- Associated Press - Thursday, November 5, 2015

BISMARCK, N.D. (AP) - Libertarian Party members from North Dakota will for the first time field a full slate of statewide candidates in 2016, while South Dakota faithful are working to regain ballot access. Party officials from both states are meeting Saturday in Mandan, where North Dakota supporters are expected to endorse statewide candidates and elect party officers.



The Libertarian Party is automatically eligible to place candidates on the 2016 North Dakota ballot after Roland Riemers, the party chairman from Grand Forks, got 5.3 percent of the vote last November in the secretary of state race won by incumbent Al Jaeger.

It was the first time in at least 20 years that a third party - and the only time the Libertarian Party - could automatically be placed on the statewide North Dakota ballot for exceeding the 5 percent requirement.

North Dakota law requires Libertarians and other lesser-known political parties to get at least 7,000 signatures every two years to assure themselves a ballot column, which has been done in every statewide election since 2008. The law waives the signature requirement only if a minor-party statewide candidate gets at least 5 percent of the vote in midterm elections for attorney general or secretary of state, or more than 5 percent in a governor’s race.

North Dakota Libertarians are especially focused on next year’s governor’s race to maintain eligibility without having to gather signatures.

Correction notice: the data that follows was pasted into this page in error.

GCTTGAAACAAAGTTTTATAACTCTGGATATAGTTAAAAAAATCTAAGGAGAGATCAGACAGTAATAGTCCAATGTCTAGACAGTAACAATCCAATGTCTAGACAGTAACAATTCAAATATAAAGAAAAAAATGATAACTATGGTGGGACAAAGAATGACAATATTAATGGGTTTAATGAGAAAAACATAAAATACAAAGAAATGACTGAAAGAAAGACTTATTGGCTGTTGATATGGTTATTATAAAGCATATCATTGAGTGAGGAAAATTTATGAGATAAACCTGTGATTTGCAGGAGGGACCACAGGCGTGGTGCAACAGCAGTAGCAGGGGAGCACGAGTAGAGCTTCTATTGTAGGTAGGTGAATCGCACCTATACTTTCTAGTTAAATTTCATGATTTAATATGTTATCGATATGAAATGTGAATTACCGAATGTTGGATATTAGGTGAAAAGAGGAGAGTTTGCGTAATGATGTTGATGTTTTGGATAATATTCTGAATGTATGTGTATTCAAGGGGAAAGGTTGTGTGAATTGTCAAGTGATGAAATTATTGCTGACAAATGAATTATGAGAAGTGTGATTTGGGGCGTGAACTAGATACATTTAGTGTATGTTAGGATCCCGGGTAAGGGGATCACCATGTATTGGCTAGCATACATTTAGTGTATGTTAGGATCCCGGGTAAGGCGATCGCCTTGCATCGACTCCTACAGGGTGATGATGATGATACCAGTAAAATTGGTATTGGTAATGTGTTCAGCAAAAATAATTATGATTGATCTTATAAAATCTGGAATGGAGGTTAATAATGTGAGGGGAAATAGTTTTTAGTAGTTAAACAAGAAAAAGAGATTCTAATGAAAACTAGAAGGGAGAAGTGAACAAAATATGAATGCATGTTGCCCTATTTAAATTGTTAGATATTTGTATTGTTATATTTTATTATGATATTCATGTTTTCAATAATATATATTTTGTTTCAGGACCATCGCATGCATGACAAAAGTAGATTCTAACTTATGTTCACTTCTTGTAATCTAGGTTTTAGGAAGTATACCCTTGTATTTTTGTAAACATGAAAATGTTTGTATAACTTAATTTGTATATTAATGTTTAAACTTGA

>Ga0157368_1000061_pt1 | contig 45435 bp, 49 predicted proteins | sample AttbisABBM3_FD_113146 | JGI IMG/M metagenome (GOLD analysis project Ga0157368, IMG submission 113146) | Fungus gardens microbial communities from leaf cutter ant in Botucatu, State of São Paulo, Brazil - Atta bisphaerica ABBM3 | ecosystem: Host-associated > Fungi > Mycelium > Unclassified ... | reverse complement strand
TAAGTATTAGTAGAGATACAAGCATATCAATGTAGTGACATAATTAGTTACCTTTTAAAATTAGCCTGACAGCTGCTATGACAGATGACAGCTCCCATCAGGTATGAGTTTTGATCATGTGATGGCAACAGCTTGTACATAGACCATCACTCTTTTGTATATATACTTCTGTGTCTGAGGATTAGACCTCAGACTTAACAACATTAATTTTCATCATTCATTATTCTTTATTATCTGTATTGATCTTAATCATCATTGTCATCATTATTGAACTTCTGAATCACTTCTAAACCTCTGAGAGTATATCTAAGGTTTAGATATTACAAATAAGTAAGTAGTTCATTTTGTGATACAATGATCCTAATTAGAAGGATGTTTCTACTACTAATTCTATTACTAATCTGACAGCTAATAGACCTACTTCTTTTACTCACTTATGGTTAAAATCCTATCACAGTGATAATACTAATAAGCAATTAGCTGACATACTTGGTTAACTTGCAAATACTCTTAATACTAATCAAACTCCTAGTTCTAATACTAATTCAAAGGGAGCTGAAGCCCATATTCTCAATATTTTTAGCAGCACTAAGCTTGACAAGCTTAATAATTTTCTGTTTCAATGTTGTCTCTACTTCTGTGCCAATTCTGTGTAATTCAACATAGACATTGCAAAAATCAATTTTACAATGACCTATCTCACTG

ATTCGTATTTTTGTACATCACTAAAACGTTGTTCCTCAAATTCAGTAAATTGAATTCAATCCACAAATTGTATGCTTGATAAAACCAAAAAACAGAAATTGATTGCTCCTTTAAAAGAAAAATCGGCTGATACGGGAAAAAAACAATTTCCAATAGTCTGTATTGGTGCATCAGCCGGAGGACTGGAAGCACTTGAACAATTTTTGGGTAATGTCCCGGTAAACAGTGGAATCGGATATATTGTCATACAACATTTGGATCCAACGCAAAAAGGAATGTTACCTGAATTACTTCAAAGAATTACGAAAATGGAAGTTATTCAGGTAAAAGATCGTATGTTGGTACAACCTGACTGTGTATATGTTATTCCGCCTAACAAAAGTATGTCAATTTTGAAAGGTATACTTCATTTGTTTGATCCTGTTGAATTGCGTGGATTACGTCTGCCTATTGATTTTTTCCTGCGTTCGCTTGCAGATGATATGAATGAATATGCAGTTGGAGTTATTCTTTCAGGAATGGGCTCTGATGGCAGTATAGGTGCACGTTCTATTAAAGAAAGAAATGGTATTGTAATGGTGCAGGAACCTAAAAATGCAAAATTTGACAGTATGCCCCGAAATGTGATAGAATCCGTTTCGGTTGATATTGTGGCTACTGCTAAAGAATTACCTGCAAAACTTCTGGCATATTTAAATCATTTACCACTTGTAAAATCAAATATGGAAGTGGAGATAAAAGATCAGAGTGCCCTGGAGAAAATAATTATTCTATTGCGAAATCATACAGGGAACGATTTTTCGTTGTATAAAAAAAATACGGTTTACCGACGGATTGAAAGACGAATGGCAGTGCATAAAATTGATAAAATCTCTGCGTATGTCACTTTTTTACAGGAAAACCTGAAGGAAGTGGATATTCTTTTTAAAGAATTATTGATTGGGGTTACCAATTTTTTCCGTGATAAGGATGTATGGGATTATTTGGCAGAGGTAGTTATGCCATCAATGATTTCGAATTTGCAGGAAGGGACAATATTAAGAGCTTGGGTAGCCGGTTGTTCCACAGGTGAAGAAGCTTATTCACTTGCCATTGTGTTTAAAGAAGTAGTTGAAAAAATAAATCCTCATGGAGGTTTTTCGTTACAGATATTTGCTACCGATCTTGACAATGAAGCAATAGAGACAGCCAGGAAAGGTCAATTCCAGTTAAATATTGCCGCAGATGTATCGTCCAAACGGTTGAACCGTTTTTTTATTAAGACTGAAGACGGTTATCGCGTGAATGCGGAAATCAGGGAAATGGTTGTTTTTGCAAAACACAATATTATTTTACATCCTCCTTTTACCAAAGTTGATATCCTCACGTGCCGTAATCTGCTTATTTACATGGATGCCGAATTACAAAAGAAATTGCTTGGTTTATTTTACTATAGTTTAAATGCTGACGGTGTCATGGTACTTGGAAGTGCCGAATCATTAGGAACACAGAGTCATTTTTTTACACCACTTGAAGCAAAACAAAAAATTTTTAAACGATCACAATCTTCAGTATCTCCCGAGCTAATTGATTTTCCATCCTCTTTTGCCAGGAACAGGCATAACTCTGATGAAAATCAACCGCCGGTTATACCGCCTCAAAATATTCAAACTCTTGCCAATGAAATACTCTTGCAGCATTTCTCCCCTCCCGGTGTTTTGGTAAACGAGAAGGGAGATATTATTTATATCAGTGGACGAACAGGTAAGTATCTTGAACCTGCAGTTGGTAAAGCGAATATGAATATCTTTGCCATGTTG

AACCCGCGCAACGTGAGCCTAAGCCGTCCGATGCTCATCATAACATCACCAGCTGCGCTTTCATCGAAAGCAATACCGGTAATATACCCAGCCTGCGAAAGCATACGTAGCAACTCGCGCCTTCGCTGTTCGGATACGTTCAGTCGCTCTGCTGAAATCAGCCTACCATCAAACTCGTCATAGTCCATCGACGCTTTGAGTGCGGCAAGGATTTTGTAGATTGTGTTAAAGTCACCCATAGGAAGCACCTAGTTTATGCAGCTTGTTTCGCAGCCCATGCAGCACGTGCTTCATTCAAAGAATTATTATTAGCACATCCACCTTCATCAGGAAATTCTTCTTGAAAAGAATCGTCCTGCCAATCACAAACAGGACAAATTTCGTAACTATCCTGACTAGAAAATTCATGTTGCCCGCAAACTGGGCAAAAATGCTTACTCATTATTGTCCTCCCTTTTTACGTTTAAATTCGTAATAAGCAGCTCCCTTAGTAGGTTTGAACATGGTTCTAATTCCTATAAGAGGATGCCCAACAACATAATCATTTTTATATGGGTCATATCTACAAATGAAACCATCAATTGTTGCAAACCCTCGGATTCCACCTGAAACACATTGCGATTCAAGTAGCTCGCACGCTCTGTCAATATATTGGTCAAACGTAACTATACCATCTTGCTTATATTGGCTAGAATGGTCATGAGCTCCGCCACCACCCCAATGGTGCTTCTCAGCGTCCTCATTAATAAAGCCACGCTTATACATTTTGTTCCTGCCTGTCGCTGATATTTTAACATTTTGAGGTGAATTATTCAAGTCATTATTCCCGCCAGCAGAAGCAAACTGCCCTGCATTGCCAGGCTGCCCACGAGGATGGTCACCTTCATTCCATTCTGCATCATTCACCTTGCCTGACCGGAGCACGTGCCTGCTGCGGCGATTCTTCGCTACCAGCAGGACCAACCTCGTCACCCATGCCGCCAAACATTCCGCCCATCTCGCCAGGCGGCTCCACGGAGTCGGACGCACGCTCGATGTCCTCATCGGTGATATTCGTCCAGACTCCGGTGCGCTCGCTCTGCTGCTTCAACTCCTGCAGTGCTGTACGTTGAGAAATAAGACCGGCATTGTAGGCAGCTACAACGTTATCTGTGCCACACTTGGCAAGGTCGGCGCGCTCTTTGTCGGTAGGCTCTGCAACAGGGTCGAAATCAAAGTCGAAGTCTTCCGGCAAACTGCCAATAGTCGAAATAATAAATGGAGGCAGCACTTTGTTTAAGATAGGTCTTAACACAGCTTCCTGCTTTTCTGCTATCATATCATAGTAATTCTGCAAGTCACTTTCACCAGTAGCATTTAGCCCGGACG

“Our goal is more than to maintain ballot access,” said Jack Seaman, a Fargo gold and silver dealer and longtime Libertarian. “Our goal is to win races. I don’t think our party is stopping until that goal is met.”



South Dakota’s Libertarian Party also is participating in the convention, but chairman Ken Santema said members don’t plan to elect party officers or endorse political candidates until next year.

The party is collecting signatures to regain recognized party status in order to field candidates in 2016, Santema said. The party lost the state’s recognition after failing to field a gubernatorial candidate in the 2014 election, but it has had party status in South Dakota for 20-plus years, he said.

State libertarians need to collect and submit nearly 7,000 signatures by the end of March 2016 to regain their status as a political party.

Santema said the hope is to run up to a dozen candidates for legislative and county offices, and maybe a challenger to Republican U.S. Rep. Kristi Noem.



Libertarians have a free-market philosophy, including turning most government services over to private companies to handle.

“We simply want less government and more personal freedom,” said Seaman, who got almost 6 percent of the vote for North Dakota’s lone House seat last year. Santema defined the party as fiscally conservative and socially liberal - “the best of both worlds.”



Riemers, the party chairman in North Dakota, said Libertarians historically have had a tough time synchronizing a party message. He said “getting along” will be a topic at the meeting in Mandan this weekend.

“Libertarians seem to be so disagreeable - we can’t agree with each other,” he said.

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